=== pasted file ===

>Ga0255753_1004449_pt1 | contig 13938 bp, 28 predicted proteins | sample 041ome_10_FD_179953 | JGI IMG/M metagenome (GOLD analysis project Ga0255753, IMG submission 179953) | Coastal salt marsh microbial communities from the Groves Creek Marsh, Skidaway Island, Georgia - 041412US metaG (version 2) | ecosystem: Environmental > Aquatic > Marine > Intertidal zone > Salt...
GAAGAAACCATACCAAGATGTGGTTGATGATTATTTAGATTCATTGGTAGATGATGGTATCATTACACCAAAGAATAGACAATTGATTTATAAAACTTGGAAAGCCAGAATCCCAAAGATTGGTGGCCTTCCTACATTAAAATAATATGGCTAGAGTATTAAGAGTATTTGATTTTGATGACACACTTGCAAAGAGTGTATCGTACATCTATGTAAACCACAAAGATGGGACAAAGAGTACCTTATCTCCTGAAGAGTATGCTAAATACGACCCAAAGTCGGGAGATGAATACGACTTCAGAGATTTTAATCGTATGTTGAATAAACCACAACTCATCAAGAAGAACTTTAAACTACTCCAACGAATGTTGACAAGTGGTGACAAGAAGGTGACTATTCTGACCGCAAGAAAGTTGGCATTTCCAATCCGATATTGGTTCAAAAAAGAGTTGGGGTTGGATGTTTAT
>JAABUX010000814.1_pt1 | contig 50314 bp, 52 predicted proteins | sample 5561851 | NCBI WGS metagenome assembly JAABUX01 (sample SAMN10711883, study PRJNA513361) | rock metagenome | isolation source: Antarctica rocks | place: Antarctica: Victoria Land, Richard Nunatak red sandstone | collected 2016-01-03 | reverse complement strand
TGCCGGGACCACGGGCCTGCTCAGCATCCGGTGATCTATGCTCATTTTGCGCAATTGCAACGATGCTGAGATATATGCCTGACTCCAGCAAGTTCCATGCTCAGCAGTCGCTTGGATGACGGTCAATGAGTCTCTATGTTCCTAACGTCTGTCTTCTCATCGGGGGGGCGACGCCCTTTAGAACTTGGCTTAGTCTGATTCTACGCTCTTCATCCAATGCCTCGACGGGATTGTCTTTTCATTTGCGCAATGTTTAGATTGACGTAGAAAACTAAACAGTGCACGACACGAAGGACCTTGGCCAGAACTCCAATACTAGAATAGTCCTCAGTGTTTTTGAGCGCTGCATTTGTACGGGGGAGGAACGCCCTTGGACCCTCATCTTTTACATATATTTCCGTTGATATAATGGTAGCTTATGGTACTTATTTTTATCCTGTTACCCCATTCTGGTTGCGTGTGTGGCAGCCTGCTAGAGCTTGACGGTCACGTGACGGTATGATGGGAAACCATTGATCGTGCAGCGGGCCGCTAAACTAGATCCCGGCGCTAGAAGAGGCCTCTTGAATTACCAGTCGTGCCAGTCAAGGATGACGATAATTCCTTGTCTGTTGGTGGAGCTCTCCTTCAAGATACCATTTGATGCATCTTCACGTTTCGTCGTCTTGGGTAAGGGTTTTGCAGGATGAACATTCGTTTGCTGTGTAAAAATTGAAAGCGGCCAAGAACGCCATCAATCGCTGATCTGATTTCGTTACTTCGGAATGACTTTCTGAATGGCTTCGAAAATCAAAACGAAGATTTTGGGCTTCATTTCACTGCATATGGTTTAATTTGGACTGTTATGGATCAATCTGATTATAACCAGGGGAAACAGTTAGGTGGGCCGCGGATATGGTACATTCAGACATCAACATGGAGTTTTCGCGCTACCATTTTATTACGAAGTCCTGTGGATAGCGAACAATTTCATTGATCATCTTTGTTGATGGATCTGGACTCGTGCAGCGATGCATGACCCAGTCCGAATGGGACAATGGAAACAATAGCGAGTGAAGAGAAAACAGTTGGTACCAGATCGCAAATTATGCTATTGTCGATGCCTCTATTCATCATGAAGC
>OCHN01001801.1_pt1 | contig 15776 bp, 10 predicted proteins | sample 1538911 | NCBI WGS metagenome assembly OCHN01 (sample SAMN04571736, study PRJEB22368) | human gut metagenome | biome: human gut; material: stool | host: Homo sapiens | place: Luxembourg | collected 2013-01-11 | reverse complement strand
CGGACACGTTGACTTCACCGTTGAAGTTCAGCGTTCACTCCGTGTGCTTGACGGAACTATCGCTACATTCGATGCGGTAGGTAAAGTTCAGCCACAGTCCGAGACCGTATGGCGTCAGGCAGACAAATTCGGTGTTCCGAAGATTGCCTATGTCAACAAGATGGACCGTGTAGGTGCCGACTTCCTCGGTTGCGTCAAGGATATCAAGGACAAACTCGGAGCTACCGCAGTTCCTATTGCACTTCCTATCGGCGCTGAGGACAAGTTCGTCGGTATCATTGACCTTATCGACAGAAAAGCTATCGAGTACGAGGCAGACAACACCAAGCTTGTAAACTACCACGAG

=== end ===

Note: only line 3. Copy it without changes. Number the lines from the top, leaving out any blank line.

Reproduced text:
>JAABUX010000814.1_pt1 | contig 50314 bp, 52 predicted proteins | sample 5561851 | NCBI WGS metagenome assembly JAABUX01 (sample SAMN10711883, study PRJNA513361) | rock metagenome | isolation source: Antarctica rocks | place: Antarctica: Victoria Land, Richard Nunatak red sandstone | collected 2016-01-03 | reverse complement strand